There has been much debate as to if these devices work properly. I use this device every day and I was curious as to how well it worked.  So I started watching and recording the release using the image on the Lowrance HDS9 in my boat.  If you look at the photo of the screen, you can see the cannonball descending with the fish attached via the SeaQualizer.  At about 160-feet, you can see that the device opens up as designed and the rockfish (yelloweye) releases from the cannonball, swimming back towards the bottom.  It feels great to let these fish go back to their habitat to hopefully keep these species around forever!

Best Regards,
Ryan Kelly – Lead Guide


90718315w-1200x675.jpg

July 19, 2019 Duane Foerter1

QCL salmon fishingWell, as much as we enjoyed (what feels like a record) 8 days of light variable winds and flat, flat water, it’s nice to get a little back to “normal”.  Southerly winds flanked the islands on both east and western shores leaving a giant flat zone on our northern coast.  The fog and glassy water were interesting but we like a little wind to move the bait around and concentrate the salmon.  And that’s what happened this week as the inshore salmon fishing improved steadily every day.  There are some big Chinooks in the water these days and QCL anglers enjoyed tangling with quite a few of them!  ( In the photo above, angler Will K celebrates briefly with QCL guide Nic Rasovic before they release a gorgeous 43-pounder! )  Cape Naden, Bird One, Parker, B2 , Klash…every point has turned out some beautiful Tyee-class fish this week.  Along the kelp we’re finding them fairly shallow at 25-35 feet much of the time, especially on this week’s morning ebb tides.  Offshore the pinnacles are seeing a lot of traffic as big schools of Coho are making their way through the grounds.  Trolling deep between 70 & 120 feet we’re picking up those nice silver bullets, with enough 15-20 pound Chinooks mixed in to  really make things interesting!

Halibut action has been busy but there are so many “chickens” QCL salmon fishingout there it’s taking some effort to weed through them to get those treasured 30-pounders! And of course, in the middle of all that, we find some giants.  Young Jarret C was jigging with his Dad and veteran QCL guide Derek Poitras when they hooked onto a monster that eventually taped out to just over 6-feet long, more than 200 pounds!  That makes quite an impression when you’re 12-years-old!  And for some anglers, winning a tug-o-war with a big ‘but is something of a fixation!  Such was the case for Roxy S this week.  For 17-years she’s been coming up to the Lodge and has certainly caught her share of big fish.  QCL salmon fishingBut the one prize that’s eluded her was the 100-pound halibut.  Well this was the week…on Monday, the eighth glassy calm day, Roxy coaxed her partner Cal out to the halibut grounds to give it another try.  She had to pull quite a few fish up from 200-plus feet but ultimately was rewarded with the one she was looking for.  With some help from the Fishmaster they taped the big fish out to 60-inches, scoring at 109 pounds, and Roxy had finally achieved her goal.  Congratulations Roxy!  That gold pin looks mighty fine on your shawl!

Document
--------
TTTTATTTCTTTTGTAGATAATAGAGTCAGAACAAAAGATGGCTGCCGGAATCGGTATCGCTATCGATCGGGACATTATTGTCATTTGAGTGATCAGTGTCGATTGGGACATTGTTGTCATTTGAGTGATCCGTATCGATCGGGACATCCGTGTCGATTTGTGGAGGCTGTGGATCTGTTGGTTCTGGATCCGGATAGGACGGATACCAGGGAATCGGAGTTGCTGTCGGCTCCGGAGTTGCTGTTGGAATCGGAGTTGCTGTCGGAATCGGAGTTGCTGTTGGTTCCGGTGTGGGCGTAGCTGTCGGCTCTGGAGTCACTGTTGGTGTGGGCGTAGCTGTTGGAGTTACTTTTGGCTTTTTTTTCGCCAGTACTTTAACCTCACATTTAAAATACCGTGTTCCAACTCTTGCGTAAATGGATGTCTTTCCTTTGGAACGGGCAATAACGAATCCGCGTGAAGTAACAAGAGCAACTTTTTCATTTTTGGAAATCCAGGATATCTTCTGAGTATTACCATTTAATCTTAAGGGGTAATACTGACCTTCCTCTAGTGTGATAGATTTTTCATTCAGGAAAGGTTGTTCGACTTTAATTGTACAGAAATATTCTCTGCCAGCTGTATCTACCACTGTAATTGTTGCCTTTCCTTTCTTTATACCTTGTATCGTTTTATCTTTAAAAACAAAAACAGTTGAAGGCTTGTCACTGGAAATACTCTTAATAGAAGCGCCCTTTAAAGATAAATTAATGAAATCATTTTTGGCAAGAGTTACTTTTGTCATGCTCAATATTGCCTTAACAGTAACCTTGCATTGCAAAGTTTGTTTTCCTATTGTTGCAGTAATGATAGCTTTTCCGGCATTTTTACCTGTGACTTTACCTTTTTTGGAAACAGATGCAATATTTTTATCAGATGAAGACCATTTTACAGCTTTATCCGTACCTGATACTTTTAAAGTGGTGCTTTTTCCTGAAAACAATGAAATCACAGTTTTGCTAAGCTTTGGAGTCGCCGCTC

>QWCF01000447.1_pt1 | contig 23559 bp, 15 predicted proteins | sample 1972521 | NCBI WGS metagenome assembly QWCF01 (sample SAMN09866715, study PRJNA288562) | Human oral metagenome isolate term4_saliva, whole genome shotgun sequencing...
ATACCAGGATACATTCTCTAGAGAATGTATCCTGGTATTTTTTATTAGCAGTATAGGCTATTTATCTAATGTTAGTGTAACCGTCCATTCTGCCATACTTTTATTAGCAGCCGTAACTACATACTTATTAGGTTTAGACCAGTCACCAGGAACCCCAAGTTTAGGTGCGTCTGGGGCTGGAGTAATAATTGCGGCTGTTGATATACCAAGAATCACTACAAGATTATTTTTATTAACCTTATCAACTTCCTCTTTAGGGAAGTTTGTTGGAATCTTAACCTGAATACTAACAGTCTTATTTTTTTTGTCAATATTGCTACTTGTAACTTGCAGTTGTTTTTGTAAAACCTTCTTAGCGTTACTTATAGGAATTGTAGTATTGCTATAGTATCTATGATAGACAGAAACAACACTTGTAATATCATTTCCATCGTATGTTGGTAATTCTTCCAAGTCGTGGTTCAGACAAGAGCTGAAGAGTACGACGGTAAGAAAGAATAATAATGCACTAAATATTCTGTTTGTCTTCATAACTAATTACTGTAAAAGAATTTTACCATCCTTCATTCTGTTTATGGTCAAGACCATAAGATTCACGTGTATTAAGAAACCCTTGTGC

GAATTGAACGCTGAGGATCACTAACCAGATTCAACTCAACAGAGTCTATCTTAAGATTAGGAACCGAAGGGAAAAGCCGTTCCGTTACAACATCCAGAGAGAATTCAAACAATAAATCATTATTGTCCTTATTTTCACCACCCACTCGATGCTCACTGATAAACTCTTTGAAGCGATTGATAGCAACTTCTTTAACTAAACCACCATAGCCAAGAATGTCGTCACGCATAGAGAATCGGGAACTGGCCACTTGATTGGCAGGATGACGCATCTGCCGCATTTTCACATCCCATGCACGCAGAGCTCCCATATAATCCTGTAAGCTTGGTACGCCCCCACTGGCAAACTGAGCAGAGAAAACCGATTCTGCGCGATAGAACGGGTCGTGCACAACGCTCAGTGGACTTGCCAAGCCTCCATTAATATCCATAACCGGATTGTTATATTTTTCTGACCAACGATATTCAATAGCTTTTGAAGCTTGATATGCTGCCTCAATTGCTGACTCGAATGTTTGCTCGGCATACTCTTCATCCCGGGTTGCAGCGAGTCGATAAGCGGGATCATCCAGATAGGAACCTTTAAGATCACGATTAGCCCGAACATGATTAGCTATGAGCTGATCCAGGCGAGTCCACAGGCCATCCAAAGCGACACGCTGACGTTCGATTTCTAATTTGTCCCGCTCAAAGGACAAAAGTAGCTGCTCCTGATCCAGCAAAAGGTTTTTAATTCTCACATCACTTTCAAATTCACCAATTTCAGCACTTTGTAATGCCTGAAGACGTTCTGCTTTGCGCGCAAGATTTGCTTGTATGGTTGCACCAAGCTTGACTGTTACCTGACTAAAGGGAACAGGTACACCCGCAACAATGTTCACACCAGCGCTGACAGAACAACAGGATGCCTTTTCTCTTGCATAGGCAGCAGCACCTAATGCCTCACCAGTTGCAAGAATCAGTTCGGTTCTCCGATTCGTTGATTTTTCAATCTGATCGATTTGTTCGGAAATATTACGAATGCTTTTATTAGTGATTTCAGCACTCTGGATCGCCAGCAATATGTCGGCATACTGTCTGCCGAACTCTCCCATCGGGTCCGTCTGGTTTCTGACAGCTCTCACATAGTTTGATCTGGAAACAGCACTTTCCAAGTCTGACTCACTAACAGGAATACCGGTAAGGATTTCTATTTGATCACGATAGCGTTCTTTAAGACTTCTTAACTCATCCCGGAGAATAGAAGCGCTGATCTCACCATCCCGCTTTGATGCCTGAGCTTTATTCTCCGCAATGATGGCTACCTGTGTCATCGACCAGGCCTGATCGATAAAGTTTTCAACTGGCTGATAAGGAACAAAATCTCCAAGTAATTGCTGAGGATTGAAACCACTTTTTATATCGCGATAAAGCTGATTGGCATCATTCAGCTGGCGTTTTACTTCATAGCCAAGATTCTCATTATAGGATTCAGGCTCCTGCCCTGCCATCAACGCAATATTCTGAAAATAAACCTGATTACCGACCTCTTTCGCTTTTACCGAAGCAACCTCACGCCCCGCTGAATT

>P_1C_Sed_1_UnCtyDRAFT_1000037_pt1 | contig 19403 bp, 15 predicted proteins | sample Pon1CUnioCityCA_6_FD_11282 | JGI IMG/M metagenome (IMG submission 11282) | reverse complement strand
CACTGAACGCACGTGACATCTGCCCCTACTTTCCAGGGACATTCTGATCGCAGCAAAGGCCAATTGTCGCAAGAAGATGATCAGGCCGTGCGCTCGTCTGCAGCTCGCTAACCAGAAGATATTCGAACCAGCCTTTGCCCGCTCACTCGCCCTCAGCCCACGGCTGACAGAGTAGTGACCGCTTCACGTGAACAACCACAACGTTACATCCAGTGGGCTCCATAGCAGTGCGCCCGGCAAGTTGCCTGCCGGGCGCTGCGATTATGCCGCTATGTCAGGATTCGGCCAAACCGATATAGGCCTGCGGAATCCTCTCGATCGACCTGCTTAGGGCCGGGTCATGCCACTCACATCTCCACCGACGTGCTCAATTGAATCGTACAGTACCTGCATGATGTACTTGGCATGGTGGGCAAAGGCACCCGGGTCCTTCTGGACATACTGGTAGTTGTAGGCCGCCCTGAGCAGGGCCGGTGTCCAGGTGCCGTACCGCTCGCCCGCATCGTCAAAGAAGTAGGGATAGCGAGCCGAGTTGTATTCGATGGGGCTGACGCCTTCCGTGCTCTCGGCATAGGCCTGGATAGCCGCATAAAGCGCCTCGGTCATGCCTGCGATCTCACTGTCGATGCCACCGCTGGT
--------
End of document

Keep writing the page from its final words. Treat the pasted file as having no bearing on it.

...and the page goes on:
90609182w-1200x675.jpg

July 2, 2019 Duane Foerter0

QCL salmon fishingIt seems like just yesterday as we watched our new fleet of 8 boats make their way into the harbour and to the docks after weeks of anticipation. It has been amazing how many guests have told me they watched the video of the boats arrival. I wanted to provide you an update on how these boats are to fish out of.

Over the past 5 years I have been lucky enough to run all of our aluminum boats so as you can imagine it has been a great first month running one of these beautiful new ones!

QCL Salmon fishingBuilt by Bridgeview Marine, they feature Mercury SeaPro 300 HP engines, 2 Lowrance HDS 9 sounder units, a head up front and even a built-in urinal! Our 4 cabin boats come equipped with Shockwave seats which make any waves feel obsolete. No feature was missed in the design of these boats. They handle the waves beautifully and provide tons of room for fishing!

Seeing these incredible boats out on the grounds has really transformed our fleet  and brought QCL to the next level.

Next time you are on the dock stop by boat 86 and have a tour! The next 2 months couldn’t be more exciting and it’s a great sight to see these stunning boats out on the water every day!

Best Regards,

Ryan Kelly
Lead Guide